As a professional acrobat, M is, as you might expect, fit, strong, supple, athletic and attractive. When she posted on Facebook about having found a Science Fiction/Fantasy Writer’s Meetup website that featured a picture of her in the air on its front page—or, as she put it, “I found my butt advertising a sci-fi/fantasy writer’s meet-up,”—one of our mutual friends commented, “Is your butt sci-fi or fantasy?”
I had actually typed “Definitely fantasy,” and was about to click the Comment button, when the thought set in: “Wait a minute; I’m ordained now. I can’t say things like that any more.” And I left the comment unmade.
Opinion is divided on this little incident. My wife says I did right in not posting the comment--which, she maintains, would have been unbecoming in a clergyman. My seminary students, on the other hand, mostly disagreed; they were not seeking ordination, they said, in order to live a life in which they may not make innocently flirty comments to their friends.
So I’ve given this a lot of thought. I haven’t definitively solved the problem, but I have begun to form a set of guidelines around what is appropriate for people committed to a spiritual path--clergy or lay--to say to people. It’s a work-in-progress, so I welcome comments and suggestions.
1) Social media are difficult to control
Someone once told me that getting pictures off the Internet is like getting pee out of a swimming pool. It seems reasonable to me to broaden that advice to include comments.
M the aerialist and I are friends; we worked at the same theme park for several years. She knows from watching me perform that I am a floozy for a laugh and will not scruple to “speak more in a minute than (I) will stand to in a month” if it will entertain an audience. I had no apprehension that M would be in any way creeped out or offended by my comment. So my hesitancy had nothing to do with the fear of committing an actual impropriety; rather, it had to do with creating what is sometimes called the appearance of impropriety.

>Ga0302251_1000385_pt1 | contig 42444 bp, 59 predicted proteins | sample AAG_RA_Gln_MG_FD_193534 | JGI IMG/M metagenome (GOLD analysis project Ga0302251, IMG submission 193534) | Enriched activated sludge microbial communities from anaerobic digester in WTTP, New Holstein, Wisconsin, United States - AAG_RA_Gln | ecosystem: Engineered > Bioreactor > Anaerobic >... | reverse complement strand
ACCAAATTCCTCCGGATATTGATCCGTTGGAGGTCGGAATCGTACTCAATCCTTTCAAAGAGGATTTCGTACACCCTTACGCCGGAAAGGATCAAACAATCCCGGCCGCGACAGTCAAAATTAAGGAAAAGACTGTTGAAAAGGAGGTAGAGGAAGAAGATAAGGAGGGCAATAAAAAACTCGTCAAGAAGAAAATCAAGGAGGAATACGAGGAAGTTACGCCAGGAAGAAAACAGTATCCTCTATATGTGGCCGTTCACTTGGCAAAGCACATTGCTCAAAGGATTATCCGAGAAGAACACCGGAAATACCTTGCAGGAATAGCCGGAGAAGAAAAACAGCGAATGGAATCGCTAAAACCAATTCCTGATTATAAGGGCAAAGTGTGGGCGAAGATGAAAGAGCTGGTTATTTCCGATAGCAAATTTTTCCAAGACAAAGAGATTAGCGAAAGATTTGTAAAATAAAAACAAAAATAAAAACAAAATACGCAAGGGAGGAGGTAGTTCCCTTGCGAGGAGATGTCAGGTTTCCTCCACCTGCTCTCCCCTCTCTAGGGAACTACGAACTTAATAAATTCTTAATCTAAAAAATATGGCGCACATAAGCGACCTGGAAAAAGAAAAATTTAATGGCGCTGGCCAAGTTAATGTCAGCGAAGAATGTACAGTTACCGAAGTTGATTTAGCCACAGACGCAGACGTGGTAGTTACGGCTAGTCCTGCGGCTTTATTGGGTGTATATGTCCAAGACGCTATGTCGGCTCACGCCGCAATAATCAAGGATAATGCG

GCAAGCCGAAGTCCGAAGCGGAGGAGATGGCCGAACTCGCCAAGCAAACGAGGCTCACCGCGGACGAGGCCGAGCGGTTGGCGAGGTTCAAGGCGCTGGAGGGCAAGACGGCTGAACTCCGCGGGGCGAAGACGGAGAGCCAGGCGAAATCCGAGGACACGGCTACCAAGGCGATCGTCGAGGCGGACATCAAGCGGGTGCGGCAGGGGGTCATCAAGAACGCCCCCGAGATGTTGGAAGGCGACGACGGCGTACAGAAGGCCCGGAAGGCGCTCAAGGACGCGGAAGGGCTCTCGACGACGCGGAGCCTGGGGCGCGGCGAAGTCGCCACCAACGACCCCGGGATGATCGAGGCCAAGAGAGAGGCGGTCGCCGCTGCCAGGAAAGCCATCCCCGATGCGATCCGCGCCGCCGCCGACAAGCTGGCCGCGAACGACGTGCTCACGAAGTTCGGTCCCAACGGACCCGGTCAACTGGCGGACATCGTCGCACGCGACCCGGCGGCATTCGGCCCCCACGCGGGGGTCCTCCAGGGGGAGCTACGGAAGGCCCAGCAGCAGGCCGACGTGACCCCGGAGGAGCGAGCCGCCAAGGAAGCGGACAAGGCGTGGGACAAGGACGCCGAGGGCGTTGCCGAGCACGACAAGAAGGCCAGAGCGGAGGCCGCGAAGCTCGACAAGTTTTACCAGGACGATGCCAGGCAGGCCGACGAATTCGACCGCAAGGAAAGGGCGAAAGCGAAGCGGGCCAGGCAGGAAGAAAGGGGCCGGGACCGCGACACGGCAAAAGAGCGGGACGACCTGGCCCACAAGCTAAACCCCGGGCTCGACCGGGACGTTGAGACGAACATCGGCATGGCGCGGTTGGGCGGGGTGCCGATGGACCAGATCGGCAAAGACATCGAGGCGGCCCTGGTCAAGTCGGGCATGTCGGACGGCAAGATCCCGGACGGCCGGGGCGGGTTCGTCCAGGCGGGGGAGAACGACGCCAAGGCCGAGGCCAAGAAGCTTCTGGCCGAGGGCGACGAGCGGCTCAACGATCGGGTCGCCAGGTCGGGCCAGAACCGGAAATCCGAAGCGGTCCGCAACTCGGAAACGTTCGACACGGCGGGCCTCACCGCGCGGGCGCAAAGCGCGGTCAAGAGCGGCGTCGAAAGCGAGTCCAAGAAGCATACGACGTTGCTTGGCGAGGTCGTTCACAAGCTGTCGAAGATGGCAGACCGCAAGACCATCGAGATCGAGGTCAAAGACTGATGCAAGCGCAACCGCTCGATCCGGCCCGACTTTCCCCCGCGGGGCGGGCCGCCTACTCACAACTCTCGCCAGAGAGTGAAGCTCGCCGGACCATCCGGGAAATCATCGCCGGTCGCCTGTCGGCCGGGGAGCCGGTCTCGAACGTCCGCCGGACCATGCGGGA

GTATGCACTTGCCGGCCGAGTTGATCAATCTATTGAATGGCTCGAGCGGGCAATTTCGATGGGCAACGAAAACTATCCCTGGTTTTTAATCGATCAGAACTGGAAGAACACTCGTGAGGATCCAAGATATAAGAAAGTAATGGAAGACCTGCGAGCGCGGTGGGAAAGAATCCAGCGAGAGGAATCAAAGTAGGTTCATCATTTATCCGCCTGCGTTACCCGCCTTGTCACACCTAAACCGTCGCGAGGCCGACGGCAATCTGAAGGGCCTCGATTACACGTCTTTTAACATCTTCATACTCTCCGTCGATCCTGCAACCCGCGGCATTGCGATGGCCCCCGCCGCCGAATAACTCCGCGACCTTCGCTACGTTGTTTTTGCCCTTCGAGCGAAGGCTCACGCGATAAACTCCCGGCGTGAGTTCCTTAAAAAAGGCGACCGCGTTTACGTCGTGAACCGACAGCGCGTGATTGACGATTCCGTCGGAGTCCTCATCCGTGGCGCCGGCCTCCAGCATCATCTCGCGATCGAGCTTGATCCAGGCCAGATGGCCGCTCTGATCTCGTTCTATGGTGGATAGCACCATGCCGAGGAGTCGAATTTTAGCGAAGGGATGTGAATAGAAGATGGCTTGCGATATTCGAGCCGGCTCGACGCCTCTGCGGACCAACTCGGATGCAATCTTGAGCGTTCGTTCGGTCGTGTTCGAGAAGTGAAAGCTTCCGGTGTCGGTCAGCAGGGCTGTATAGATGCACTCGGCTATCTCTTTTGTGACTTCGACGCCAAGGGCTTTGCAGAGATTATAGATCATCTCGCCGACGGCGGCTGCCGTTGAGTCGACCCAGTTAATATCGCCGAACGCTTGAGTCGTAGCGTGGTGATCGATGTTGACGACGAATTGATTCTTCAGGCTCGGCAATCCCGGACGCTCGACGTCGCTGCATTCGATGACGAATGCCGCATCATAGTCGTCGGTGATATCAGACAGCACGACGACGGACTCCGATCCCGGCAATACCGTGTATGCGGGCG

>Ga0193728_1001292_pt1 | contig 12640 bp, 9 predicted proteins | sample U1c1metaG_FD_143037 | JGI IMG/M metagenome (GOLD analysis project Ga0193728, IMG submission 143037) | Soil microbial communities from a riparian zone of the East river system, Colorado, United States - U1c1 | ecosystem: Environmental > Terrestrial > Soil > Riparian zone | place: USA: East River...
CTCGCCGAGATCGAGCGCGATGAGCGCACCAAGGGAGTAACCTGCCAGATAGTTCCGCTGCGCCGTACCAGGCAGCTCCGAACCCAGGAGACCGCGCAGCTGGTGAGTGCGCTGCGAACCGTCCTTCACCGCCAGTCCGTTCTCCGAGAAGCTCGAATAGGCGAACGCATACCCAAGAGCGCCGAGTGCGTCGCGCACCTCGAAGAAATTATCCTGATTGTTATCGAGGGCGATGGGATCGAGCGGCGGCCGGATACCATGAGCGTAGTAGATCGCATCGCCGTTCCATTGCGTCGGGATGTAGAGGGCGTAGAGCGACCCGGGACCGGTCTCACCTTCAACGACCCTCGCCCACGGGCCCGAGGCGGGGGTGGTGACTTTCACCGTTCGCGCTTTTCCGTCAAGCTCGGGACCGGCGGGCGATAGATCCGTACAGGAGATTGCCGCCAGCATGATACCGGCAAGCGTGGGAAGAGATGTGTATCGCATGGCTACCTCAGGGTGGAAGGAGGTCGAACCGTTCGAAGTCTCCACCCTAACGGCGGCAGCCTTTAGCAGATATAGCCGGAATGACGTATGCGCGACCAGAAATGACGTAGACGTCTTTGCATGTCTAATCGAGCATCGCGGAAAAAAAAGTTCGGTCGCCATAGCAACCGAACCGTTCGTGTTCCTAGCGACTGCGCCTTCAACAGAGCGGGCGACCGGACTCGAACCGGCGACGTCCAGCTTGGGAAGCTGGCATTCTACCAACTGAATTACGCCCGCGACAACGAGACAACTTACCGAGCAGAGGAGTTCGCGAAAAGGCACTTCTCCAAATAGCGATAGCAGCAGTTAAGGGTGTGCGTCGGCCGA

When comments can be seen by all sorts and conditions of people who may be anything from friends-of-friends to total strangers, or from fellow Christians to outright enemies of the faith, there may be no way of preserving the context and spirit in which a comment is made, or controlling how others understand it. If something we say could be misconstrued as it makes its way around the intertubes, let’s consider not saying it if it could, after it gets away from us, “bring the way of truth into disrepute” (2 Peter 2:2)—even if we meant it only in fun.
2) For teachers, clarity of role is important.
When the conversation in my high school Christian Ed. class turned to upcoming movies, I mentioned that I was looking forward to the new Noah film with Russell Crowe, Anthony Hopkins, Jennifer Connelly and Emma Watson. Now, at the mention of Ms. Watson, I suddenly had the full attention of all the young men in the class. This made me feel old, of course—we’re talking about little Hermione, here—but had I felt at liberty to speak openly, I might have admitted that yes, Ms. Watson—whose father I could be by a wide margin--is gorgeous, smart and a class act; a very attractive young woman. But right there in Sunday School, it just seemed skeevy, so I bit my lip.
Self-disclosure can be a powerful tool for teachers, counselors, chaplains, and many other kinds of caregivers—but it must be handled with extreme care. Some of the most memorable classes I experienced as a student, and sermons as a congregant, were those in which the leader stepped out from behind the leadership role and spoke from the heart about his or her own feelings and experiences. But self-disclosure should always be for the benefit of those to whom the disclosure is made. If, instead of illuminating the topic at hand by exposing the leader’s vulnerable humanity, the self-disclosure hijacks attention away from the topic and onto oneself, it may be best not to self-disclose. Everything leaders do should be for the building up of those in their charge, and those who lead need to have the leadership role always before their eyes—especially when deciding whether or not to step out from behind it. “My brothers and sisters, not many of you should become teachers, because we know that we teachers will be judged more strictly.” (James 3:1)